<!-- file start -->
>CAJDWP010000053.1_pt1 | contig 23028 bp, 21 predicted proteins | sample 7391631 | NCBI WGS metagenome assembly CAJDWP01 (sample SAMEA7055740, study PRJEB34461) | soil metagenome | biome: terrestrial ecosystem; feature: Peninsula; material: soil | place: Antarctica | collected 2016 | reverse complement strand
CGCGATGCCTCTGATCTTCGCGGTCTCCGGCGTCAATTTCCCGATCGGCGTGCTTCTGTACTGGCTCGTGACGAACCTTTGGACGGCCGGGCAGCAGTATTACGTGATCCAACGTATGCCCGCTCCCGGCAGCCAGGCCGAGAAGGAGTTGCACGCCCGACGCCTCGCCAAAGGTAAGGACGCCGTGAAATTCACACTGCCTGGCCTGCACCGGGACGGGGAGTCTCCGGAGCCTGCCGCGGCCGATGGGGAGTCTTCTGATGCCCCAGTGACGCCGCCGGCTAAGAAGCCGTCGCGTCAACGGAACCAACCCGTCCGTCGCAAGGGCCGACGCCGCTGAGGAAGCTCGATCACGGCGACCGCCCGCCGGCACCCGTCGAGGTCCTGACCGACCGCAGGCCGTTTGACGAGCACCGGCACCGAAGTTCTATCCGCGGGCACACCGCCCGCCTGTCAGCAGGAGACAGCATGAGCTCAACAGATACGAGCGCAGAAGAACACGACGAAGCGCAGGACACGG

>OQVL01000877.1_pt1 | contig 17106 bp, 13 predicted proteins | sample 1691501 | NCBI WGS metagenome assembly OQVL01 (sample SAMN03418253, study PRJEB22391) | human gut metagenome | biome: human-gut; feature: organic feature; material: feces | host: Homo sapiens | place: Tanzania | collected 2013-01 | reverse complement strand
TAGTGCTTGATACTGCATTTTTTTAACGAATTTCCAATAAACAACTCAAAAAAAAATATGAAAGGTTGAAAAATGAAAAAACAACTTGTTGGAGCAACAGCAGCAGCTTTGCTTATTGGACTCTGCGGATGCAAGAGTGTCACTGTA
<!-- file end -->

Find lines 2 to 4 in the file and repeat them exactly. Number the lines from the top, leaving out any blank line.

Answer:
CGCGATGCCTCTGATCTTCGCGGTCTCCGGCGTCAATTTCCCGATCGGCGTGCTTCTGTACTGGCTCGTGACGAACCTTTGGACGGCCGGGCAGCAGTATTACGTGATCCAACGTATGCCCGCTCCCGGCAGCCAGGCCGAGAAGGAGTTGCACGCCCGACGCCTCGCCAAAGGTAAGGACGCCGTGAAATTCACACTGCCTGGCCTGCACCGGGACGGGGAGTCTCCGGAGCCTGCCGCGGCCGATGGGGAGTCTTCTGATGCCCCAGTGACGCCGCCGGCTAAGAAGCCGTCGCGTCAACGGAACCAACCCGTCCGTCGCAAGGGCCGACGCCGCTGAGGAAGCTCGATCACGGCGACCGCCCGCCGGCACCCGTCGAGGTCCTGACCGACCGCAGGCCGTTTGACGAGCACCGGCACCGAAGTTCTATCCGCGGGCACACCGCCCGCCTGTCAGCAGGAGACAGCATGAGCTCAACAGATACGAGCGCAGAAGAACACGACGAAGCGCAGGACACGG

>OQVL01000877.1_pt1 | contig 17106 bp, 13 predicted proteins | sample 1691501 | NCBI WGS metagenome assembly OQVL01 (sample SAMN03418253, study PRJEB22391) | human gut metagenome | biome: human-gut; feature: organic feature; material: feces | host: Homo sapiens | place: Tanzania | collected 2013-01 | reverse complement strand
TAGTGCTTGATACTGCATTTTTTTAACGAATTTCCAATAAACAACTCAAAAAAAAATATGAAAGGTTGAAAAATGAAAAAACAACTTGTTGGAGCAACAGCAGCAGCTTTGCTTATTGGACTCTGCGGATGCAAGAGTGTCACTGTA